Ask any of the Robertsons, and they’ll tell you that it’s this emphasis on family and on faith that has helped to propel the show to the top. But in the modern age, that seems so counter-intuitive.
How is it that in a week where the tops of the Billboard and iTunes charts are held by a song laden with sexual innuendos that’s accompanied by a music video filled with frame-after-frame of topless women, a show like Duck Dynasty can (and most likely will) set viewership records when 10:00 PM rolls around tonight?
How can consumers in the same culture devour Robin Thicke’s ode to casual sexual liaisons, and tune in in record numbers to hear Phil, Kay, and the gang’s frequent lectures on the downfalls of premarital sex?
I don’t claim to know all the answers to these sorts of questions, and I suspect some of them would paint disturbing pictures about our often prodigious ability to compartmentalize our morality, but despite its flaws, the show’s success ought to be somewhat encouraging, at least.
It’s good to know that one of the most-watched shows in America is all about family, fun, and, to some extent, faith. It’s good to know that every Wednesday night, millions of people are tuned in as Phil Robertson booms “Y’all bow” before leading his family in prayer. It’s good to know that the millions of young people who have caught Duck Dynasty fever are hearing Jase Robertson’s dating advice of “hands on the hands, lips on the lips, everything else, wait until you get married.” Or Si’s declaration that the only two things he always packs on a trip are his tea glass and his Bible. Or Phil’s interrogation of his granddaughter, making sure that her boyfriend is a “Godly man.”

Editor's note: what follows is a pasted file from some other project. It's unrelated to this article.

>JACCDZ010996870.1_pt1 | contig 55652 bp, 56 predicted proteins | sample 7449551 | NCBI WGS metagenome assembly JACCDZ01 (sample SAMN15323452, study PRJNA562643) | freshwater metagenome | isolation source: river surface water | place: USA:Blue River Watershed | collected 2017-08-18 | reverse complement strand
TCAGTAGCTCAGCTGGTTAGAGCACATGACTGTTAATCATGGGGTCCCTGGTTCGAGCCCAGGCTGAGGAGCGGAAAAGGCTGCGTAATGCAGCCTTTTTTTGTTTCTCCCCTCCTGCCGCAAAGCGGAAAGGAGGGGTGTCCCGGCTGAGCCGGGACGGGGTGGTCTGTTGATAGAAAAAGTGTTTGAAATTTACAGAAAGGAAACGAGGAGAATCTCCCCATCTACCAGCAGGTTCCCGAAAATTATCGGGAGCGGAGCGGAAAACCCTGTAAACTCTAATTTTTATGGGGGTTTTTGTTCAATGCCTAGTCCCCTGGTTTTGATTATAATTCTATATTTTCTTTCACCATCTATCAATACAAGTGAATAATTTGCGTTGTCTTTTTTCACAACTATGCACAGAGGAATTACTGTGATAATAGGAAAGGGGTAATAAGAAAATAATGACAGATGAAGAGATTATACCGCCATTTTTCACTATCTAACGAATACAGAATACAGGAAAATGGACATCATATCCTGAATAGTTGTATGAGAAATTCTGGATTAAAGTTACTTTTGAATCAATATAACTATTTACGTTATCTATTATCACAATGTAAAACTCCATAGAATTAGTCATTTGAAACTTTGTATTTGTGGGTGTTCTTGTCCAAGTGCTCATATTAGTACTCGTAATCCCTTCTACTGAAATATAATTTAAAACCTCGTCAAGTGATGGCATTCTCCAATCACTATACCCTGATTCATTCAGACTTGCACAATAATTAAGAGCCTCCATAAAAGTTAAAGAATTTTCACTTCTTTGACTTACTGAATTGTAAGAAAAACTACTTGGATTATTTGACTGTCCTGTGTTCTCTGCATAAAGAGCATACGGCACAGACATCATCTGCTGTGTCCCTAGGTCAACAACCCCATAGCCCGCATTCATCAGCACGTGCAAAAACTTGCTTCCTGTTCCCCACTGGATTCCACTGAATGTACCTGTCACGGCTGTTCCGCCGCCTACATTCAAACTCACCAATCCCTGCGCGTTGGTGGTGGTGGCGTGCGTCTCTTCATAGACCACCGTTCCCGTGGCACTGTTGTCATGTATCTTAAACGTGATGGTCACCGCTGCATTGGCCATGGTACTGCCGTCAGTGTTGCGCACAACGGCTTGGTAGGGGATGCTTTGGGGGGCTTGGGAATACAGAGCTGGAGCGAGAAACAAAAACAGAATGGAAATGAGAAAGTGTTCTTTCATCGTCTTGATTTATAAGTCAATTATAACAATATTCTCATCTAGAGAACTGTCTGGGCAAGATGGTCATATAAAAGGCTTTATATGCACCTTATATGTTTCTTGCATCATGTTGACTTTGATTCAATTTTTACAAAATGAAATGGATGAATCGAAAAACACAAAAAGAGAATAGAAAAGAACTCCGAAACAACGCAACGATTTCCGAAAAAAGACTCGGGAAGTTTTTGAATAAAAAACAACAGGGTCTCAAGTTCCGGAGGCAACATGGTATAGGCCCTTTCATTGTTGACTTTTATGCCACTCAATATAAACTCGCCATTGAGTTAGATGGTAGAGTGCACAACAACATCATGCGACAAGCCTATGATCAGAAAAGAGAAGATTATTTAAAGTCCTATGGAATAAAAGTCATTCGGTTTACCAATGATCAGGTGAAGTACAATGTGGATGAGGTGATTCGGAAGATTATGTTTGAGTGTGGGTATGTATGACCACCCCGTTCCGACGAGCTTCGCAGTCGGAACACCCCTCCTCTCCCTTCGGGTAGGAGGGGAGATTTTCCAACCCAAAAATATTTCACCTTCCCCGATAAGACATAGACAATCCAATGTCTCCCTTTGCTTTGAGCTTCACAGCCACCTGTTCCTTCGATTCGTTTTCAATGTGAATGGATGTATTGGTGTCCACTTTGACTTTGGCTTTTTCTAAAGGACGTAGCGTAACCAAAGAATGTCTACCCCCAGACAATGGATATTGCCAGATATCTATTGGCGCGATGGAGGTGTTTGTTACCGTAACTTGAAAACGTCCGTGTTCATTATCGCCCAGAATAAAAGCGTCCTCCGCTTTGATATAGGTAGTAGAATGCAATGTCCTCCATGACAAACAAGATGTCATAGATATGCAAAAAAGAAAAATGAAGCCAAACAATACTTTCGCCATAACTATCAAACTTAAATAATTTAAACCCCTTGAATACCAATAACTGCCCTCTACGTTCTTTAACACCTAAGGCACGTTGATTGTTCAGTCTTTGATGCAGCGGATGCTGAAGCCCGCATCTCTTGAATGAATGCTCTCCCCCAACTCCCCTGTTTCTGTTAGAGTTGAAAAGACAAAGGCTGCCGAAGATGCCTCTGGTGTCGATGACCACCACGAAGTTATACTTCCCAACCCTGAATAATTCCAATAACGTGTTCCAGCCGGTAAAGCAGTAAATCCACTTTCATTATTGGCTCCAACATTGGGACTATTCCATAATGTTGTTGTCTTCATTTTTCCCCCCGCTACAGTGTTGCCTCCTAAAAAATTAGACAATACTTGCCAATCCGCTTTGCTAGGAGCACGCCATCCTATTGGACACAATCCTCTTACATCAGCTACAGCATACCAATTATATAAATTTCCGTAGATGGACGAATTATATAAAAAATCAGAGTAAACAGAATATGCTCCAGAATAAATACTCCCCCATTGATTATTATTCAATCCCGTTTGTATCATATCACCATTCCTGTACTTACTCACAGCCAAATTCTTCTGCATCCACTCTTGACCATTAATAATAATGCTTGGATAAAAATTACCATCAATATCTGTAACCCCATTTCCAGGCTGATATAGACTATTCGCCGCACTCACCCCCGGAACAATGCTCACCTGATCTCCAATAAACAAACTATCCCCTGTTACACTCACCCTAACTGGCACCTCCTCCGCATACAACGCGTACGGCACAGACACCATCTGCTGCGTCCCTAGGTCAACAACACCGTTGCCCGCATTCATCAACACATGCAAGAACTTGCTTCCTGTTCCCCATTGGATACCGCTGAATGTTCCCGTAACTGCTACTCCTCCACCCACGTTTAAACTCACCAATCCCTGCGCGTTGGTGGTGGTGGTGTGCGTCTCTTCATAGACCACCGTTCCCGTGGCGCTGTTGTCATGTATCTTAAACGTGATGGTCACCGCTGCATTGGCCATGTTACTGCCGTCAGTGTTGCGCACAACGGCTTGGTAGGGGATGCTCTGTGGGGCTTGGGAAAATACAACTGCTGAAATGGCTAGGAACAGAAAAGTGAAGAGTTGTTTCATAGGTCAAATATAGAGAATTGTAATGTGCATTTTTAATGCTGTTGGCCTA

I can think of plenty of worse things to be watching.
And no, the show isn’t perfect. The theology isn’t always fully sound. The morality isn’t always very deep. The faith-content isn’t all pervasive. The jokes can be occasionally crass. Money is sometimes flaunted. And yes, copious amounts of animals are slaughtered – if that bothers you. But despite all this, there is a positive and substantive message there that, I think unavoidable. Many of their competitors can’t say the same.
An hour before the Duck Dynasty premiere kicks off, ABC will air a repeat of its hit show Modern Family. And E! will do the same with its hit Keeping up with the Kardashians.
How’s that for contrast?
Put in any one of the Robertson’s names into YouTube, even crazy, old Uncle Si, and you will see videos of them preaching and professing their faith. What happens if you search the names of other popular reality or television stars into the popular video website? I strongly recommend against trying this with at least some of the cast members from the shows mentioned above.